Shameful Speaking: 1 Corinthians 14:35


September 1999

Paul says, ‘It is shameful for a woman to speak in church (1 Corinthians 14:35).

But how do we square this with earlier words from the same letter in which he allows a woman to ‘pray and prophesy’ (1 Corinthians 11:2-16) ? Has Paul contradicted himself?

What is the answer to this problem?

1. Various Solutions

Various solutions have been proposed by scholars and theologians:

(1) The verses in chapter 14:33b-35 have been introduced after the writing of the Letter by someone else (so Gordon Fee). They are an interpolation. But Fee himself notes that the earliest and best manuscripts have the text as we find it in our Bibles.

(2) The setting in 1 Corinthians 11:2-16 was not the public and plenary meeting of the assembled congregation, but a private meeting (so John Calvin). But this is sheer conjecture. Paul is addressing both women and men in their self-presentation as with covered and uncovered heads in relationship to their public life in the church. Furthermore, it is clear that ‘prophecy’ occurred when the whole church assembled (14:23-24; 26).

(3) The women in 11:2-16 were single but the women in 14:33b-35 were married (so Schl├╝ssler Fiorenza). Again, this is conjectural. But 11:2-16 is written against the background of Genesis 2, a passage about marriage. The whole point of the passage is that the praying and prophesying woman should acknowledge the ‘headship’ of her husband by bearing the sign of ‘authority’ on her head, namely, some kind of head or hair covering.

(4) Paul’s permission for a woman to pray or prophesy was a temporary diplomatic concession that he would overturn when he came to say what he really meant in 14:33b-35 (so Antoinette Wires). Apart from imputing questionable ethics to Paul it implies that he treated the Corinthians like fools.

Each of the above solutions is unsatisfactory.

2. Working Methodology

My working assumption based on thorough manuscript support is that both 11:2-16 and 14:33b-35 are authentic and that we must do justice to both passages. Many people, however, downplay or remove one or other of these texts so as to concentrate on the other. Feminist-inclined readers will somehow rid themselves of 14:33b-35 while anti-feminist readers will tend to ignore or explain away 11:2-16. Surely, to be true to the Scriptures and to the integrity of the apostle within this one Letter we must address both texts. Being selective on ideological grounds is not the way forward for genuine discipleship. We must allow the Bible to address us.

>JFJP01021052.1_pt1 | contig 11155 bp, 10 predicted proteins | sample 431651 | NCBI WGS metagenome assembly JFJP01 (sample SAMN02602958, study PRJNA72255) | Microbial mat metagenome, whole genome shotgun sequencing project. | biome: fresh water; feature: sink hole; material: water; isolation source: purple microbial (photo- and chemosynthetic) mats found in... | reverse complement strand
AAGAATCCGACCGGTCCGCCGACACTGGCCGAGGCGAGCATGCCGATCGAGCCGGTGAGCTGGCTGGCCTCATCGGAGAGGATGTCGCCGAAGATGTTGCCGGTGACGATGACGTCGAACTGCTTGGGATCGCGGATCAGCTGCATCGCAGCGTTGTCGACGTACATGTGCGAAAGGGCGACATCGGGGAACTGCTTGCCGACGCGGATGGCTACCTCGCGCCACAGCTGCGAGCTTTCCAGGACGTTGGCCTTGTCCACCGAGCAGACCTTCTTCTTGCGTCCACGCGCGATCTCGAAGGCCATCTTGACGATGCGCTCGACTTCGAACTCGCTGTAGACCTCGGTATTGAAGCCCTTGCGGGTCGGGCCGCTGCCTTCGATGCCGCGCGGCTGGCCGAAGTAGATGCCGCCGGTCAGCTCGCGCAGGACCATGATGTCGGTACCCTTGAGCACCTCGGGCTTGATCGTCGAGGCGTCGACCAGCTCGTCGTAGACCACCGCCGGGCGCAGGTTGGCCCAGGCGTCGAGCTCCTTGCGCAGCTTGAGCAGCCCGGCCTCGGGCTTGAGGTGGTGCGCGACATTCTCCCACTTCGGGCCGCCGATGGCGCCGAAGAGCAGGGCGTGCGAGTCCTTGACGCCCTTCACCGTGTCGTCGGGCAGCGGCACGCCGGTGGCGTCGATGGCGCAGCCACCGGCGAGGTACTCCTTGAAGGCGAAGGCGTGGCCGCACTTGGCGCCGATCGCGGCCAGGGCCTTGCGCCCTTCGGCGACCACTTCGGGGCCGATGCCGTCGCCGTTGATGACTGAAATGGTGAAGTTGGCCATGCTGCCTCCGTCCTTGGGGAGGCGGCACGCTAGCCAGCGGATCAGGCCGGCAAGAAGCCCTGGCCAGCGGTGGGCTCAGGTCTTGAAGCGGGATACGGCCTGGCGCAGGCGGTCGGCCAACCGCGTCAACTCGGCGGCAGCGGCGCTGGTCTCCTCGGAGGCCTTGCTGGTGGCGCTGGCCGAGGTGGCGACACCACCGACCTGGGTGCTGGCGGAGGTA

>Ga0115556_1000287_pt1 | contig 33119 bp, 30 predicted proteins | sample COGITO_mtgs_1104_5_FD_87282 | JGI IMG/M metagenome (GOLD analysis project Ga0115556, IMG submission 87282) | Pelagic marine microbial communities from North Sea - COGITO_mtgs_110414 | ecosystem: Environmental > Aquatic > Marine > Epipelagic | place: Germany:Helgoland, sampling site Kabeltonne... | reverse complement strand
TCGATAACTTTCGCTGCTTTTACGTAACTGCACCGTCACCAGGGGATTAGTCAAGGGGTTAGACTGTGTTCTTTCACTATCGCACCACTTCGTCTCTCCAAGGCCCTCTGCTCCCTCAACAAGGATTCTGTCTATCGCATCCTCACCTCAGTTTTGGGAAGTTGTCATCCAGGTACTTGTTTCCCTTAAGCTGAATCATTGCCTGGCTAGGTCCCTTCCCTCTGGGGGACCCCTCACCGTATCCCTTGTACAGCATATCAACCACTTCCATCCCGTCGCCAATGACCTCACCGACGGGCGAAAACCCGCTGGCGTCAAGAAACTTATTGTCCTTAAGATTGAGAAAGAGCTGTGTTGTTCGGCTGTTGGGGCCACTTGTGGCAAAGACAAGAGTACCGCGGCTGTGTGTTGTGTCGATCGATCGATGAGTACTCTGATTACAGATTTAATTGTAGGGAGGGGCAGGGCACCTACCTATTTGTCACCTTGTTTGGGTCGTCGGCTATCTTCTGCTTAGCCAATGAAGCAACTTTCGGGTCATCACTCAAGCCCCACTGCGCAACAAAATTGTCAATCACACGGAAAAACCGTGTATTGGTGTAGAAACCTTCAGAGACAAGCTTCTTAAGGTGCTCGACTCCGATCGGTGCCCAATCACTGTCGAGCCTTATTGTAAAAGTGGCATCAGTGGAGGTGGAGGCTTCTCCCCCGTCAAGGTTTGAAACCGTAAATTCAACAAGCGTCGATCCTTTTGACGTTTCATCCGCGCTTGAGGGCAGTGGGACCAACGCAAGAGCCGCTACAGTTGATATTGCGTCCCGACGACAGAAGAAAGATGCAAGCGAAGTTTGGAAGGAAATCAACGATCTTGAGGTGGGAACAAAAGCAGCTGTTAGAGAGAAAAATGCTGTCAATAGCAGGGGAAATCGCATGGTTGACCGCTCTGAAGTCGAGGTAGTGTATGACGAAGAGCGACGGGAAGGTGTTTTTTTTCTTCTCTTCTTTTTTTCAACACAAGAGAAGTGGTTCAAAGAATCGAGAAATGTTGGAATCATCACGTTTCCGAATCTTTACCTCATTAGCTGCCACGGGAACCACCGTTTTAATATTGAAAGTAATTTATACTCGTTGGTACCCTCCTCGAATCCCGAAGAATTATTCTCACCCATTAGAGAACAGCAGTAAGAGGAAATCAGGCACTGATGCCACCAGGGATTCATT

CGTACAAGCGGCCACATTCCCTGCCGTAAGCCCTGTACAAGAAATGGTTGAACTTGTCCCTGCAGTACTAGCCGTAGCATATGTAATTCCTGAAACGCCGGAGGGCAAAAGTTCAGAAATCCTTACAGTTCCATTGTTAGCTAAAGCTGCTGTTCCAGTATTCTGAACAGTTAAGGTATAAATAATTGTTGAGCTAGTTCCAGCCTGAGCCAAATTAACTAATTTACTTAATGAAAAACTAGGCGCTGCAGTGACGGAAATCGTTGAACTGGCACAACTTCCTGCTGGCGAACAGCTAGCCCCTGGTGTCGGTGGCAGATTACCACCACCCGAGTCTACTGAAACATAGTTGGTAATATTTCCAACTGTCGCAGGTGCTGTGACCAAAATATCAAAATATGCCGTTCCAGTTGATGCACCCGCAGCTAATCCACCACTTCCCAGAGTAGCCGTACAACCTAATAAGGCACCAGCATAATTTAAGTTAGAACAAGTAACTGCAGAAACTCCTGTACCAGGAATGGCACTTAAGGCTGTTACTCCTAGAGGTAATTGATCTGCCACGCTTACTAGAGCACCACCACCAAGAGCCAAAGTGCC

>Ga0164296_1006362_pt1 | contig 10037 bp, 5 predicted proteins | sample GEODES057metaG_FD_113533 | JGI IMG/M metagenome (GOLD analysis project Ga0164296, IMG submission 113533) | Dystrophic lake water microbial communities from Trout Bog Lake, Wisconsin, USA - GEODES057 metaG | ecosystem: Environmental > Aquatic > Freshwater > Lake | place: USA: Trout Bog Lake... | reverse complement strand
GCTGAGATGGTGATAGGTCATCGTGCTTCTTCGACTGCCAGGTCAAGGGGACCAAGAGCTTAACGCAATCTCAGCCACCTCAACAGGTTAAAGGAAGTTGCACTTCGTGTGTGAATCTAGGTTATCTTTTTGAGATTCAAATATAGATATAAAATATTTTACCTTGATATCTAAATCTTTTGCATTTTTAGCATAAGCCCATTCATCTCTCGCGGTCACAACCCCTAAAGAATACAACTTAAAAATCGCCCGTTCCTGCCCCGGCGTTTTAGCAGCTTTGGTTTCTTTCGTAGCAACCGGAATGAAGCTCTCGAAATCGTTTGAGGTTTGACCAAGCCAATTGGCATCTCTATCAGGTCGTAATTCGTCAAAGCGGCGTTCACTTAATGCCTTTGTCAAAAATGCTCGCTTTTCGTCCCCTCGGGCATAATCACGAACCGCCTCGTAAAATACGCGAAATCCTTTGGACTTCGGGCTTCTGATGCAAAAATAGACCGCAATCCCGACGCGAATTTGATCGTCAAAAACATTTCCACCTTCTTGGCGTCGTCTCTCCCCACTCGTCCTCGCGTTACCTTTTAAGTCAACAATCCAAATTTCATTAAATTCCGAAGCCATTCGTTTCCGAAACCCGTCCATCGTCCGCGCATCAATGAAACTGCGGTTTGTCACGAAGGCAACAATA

I have written about 11:2-16 in a short study called ‘Hair’ which is also on this web page.

In brief, let me repeat that Paul’s permission for a woman to ‘pray and prophesy’ was set against a specific problem at that time, namely, the failure of prophetesses publicly to uphold their husbands’ place in the marriage. This they were doing by discarding head covering, the contemporary cultural ‘sign’ of a husband’s ‘authority.’ Paul could have taken the easy option to forbid women prophesying outright, but he did not do this, nor should we.

But let me concentrate on 14:33b-35.

Our proper method is to stay close to the original text as we have it, and to suggest only those reconstructions of the Corinthian situation that are justifiable. As ever, we must set our text in context.

3. Order in the Assembly: 14:26-35

In 14:1-25 Paul has shown the Corinthians the relatively low worth of ‘tongues-speaking’ compared to ‘prophecy.’ Now in 14:26-35 he turns to give firm directions to bring order out of the chaos in the church meetings in Corinth.

That chaos may be inferred from
(a) his observation that ‘God is not a God of upheaval but of peace’ (verse 33),
(b) his insistence that everything be done ‘decently and in order’ (14:40), and
(c) by the specific limits he sets for (i)’tongues-speakers,’ (ii) ‘prophets,’ and (iii) women speaking.

(i) ‘Tongues-speaking’ is limited to two or three, each of whom must only speak ‘in turn’ (verse 27). Furthermore, one of the ‘tongues-speakers’ is to ‘interpret’ the meaning to the congregation (see on verses 13-16) otherwise the ‘tongues-speaker’ is to be silent.

(ii) ‘Prophesying’ is to be restricted to two or three speaking, with the remaining prophets listening in silence and ‘discerning’ what is being said (verse 29). If a ‘revelation’ comes to another prophet seated the speaker is to be silent (verse 30). This was to allow ‘only one at a time’ is to speak (verse 31).

(iii) ‘The women are to be silent in the churches’; ‘they are not permitted to speak, but they are to be in submission’ (verse 33a-35).

4. Shameful Speaking (14:33b-35)

We must note that in 11:2-16 Paul speaks of ‘a woman‘ (singular) praying or prophesying but that in 11:33b-35 he enjoins ‘women‘ (plural) to be silent and under submission. Evidently, Paul is now addressing women as a group. His direction that wives ask their ‘own’ (Greek: idious) husbands their questions at home (verse 35) suggests that women were seated separately from their husbands, as in the synagogue.

My suggested reconstruction of the situation Paul was seeking to redress is as follows:

* A prophet has spoken and a time of silence should have ensued before the next prophet arose to speak.

* Instead, various women seated together were breaking the silence by calling out questions.

* Furthermore, it seems likely that the disruptive wives were addressing the questions to their own husbands who were prophesying.